SM510M.3

The Healing Power of Stories: Narrative Theory and Narrative Pra

Sites: MGH
Director(s): Anne Brewster, Alberto Puig
Offered: April Closed 2019-2020
Location: MGH - Mass. General Hospital (3)
Open to Exclerks: No (HMS only)
Description: Annie Brewster, MD �99 and Jonathan Adler, PhD will co-teach this elective, which will offer students a solid foundation in the social science research on the health benefits of narrative through readings and didactic sessions, as well as experience working directly with patients and their loved ones, under supervision, to apply this knowledge. It is relevant for students pursuing any specialty. The didactic component of the elective includes assigned readings drawn from the interdisciplinary literature on narrative and health, with an emphasis on the empirical social science literature, writing exercises, and a once-weekly two-hour seminar. The applied work will occur in collaboration with Health Story Collaborative (HSC), a nonprofit organization founded by Dr. Brewster with the goal of using storytelling for therapeutic purposes. Elective participants will work within two of HSC's existing programs: The Healing Story Sessions program and the SharingClinic program. Healing Story Sessions (HSS) are live storytelling events. Elective participants will spend time preparing for and ultimately participating in a Patient-Provider Story Session (there is also a Patient-Patient version). Dr. Brewster and Dr. Adler will oversee this process, from story writing to story sharing. On a designated evening, patient-provider pairs will come together to share their stories in front of invited guests, including other medical students, facilitated by Dr. Brewster and Dr. Adler. SharingClinic is an evolving collaboration between HSC and MGH which involves hospital-based listening kiosks where patients, their loved ones, health care providers can access pre-recorded audio stories focused on the emotional experience of facing health challenges. Students will work for two hours each week at MGH in designated clinics and inpatient units to collect audio stories for SharingClinic. Dr. Brewster will supervise this process. This will provide students with valuable direct experience with patient narrative and an opportunity to contribute to an on-going project.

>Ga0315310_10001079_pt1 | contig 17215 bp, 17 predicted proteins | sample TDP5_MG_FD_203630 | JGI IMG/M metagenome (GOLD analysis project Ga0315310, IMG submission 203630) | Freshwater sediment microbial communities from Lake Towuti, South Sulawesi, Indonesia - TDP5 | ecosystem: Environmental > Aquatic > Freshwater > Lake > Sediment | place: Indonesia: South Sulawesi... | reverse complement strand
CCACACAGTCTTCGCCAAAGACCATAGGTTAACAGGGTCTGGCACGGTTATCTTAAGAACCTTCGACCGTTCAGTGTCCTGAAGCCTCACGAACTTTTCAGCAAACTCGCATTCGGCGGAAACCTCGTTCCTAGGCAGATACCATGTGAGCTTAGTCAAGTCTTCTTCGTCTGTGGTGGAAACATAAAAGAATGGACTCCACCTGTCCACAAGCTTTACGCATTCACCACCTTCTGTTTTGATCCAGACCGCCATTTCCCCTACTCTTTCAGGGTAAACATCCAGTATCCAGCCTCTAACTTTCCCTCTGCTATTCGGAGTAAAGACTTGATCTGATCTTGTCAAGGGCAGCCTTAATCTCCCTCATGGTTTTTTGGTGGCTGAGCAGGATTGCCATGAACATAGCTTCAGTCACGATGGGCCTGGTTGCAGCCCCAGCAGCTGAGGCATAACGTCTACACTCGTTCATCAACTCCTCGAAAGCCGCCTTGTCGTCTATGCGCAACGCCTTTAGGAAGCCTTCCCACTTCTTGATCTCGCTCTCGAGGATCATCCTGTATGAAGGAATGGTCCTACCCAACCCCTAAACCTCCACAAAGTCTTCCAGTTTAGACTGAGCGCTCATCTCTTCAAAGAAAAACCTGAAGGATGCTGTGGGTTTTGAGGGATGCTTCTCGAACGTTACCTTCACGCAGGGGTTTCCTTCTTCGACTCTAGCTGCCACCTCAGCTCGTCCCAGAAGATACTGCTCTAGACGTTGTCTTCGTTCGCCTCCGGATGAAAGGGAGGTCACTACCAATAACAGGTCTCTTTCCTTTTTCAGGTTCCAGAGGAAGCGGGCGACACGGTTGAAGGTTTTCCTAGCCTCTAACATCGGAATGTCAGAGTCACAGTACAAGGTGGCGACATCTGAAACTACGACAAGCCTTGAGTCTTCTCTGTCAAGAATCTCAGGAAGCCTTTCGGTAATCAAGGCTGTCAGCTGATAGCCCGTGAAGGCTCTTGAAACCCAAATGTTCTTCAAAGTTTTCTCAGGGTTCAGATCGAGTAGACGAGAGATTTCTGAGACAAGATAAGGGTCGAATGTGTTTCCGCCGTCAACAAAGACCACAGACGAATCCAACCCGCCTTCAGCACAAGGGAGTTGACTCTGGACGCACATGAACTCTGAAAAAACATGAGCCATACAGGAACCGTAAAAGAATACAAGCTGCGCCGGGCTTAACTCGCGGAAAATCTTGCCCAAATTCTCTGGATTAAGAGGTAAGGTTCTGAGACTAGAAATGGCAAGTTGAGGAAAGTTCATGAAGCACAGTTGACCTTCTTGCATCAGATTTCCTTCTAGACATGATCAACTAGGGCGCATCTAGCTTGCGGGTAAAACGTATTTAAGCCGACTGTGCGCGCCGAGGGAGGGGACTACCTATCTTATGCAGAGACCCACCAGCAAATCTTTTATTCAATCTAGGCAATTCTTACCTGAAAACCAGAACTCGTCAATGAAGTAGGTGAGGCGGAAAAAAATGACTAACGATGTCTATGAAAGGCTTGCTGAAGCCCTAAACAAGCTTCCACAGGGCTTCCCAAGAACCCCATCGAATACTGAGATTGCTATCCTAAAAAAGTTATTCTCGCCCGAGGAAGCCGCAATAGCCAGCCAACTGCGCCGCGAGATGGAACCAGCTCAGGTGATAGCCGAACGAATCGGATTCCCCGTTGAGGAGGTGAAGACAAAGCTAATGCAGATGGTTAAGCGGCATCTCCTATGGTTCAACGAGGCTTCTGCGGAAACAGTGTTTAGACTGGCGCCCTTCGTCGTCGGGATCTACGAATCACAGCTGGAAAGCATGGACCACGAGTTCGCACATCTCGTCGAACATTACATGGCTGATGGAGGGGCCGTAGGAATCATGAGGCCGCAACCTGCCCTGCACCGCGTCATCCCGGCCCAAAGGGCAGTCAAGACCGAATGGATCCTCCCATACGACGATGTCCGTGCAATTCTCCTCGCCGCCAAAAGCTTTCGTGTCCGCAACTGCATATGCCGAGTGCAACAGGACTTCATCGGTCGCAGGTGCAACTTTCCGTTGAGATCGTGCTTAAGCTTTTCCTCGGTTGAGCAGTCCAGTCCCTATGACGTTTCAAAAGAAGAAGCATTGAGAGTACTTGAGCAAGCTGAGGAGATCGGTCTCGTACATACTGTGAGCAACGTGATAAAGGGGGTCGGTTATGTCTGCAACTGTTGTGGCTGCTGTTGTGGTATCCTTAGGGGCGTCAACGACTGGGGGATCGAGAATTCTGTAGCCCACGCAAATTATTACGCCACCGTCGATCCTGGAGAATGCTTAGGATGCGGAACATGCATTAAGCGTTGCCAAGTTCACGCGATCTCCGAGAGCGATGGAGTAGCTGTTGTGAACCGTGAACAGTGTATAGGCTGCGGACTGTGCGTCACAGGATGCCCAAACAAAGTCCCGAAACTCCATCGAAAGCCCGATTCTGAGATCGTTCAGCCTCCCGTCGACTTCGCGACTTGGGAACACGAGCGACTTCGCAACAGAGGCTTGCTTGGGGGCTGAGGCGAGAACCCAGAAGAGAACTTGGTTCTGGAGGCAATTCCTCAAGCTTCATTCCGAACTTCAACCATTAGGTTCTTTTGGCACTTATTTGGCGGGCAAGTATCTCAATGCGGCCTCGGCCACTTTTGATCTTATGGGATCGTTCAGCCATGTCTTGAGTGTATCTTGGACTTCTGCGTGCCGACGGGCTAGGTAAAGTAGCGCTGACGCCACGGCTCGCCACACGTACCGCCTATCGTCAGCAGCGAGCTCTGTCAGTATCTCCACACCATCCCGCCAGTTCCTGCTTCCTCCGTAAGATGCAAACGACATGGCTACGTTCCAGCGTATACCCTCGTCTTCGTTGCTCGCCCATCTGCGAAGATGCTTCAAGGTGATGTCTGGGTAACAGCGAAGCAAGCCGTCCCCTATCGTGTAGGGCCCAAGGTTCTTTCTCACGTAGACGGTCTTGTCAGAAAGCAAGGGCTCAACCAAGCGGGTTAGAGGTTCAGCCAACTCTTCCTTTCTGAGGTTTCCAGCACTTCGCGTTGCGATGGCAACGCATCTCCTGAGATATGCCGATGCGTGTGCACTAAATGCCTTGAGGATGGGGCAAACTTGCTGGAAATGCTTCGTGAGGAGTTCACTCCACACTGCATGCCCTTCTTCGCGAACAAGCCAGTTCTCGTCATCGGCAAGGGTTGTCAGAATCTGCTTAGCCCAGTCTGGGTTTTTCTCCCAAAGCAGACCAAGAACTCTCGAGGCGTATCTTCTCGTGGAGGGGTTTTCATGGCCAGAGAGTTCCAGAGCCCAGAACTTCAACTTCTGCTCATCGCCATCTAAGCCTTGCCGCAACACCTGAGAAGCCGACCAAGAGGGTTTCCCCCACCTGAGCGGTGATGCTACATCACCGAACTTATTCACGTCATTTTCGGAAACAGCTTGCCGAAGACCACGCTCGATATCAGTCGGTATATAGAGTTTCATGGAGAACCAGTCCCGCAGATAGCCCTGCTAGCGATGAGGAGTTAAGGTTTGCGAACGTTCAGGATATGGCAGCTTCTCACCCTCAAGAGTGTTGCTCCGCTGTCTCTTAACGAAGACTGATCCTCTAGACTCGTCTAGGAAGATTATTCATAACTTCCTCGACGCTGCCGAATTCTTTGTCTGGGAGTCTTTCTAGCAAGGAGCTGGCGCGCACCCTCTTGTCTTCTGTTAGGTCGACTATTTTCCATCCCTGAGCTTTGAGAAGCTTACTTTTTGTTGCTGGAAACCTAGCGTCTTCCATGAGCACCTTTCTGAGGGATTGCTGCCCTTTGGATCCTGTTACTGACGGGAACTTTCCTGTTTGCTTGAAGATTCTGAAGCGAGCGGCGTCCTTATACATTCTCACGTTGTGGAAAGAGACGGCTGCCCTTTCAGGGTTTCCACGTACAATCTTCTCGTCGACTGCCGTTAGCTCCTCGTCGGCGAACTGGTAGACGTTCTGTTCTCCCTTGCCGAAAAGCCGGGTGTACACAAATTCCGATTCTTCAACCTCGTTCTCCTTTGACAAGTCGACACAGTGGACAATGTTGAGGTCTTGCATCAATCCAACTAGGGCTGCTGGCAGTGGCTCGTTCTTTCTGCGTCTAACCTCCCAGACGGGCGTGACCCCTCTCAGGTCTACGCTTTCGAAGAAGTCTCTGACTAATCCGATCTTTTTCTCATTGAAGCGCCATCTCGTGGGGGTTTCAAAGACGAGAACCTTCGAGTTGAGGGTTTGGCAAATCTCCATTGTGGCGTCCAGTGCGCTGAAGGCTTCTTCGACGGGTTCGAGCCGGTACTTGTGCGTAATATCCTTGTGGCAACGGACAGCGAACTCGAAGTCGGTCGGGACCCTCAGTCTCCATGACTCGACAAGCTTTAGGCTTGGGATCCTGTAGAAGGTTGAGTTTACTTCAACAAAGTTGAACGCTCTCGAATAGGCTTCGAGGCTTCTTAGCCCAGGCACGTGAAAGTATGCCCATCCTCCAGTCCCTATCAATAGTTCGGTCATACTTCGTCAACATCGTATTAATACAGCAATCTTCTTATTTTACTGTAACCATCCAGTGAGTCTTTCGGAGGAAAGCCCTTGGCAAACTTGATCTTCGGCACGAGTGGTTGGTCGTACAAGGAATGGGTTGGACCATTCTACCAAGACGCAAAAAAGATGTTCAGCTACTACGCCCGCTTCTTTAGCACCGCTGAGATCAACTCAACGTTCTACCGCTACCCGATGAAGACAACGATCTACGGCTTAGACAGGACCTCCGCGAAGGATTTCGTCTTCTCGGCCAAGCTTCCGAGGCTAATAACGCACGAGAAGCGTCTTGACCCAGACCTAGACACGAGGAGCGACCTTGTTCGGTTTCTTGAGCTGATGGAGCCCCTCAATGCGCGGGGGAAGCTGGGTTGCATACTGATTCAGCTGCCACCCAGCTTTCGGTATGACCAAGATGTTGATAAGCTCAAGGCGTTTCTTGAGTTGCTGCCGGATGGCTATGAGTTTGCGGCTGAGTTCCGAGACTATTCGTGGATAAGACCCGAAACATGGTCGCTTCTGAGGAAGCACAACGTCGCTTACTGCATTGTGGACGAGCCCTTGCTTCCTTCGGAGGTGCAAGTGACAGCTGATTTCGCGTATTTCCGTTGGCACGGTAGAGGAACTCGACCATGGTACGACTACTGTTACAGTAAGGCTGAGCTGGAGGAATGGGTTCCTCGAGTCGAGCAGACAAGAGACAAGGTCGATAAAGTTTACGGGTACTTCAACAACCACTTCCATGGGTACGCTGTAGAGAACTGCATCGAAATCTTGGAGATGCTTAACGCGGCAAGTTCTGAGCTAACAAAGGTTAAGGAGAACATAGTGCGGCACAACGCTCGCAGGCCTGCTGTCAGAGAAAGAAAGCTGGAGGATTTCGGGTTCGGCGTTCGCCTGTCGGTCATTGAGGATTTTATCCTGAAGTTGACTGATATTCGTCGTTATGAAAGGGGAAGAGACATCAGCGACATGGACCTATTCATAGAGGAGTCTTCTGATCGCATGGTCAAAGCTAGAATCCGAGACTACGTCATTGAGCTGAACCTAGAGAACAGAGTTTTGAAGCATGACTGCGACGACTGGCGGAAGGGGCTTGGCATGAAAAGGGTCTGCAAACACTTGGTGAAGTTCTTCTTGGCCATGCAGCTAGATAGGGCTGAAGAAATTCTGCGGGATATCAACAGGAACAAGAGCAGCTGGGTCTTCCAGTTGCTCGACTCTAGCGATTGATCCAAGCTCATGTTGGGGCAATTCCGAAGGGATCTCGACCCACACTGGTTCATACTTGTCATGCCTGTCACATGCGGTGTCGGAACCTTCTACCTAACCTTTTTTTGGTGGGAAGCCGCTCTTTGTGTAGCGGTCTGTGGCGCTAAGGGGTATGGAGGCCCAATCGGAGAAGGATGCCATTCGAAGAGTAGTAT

Incorporation of Basic Science Content and Evidence-Based Medicine: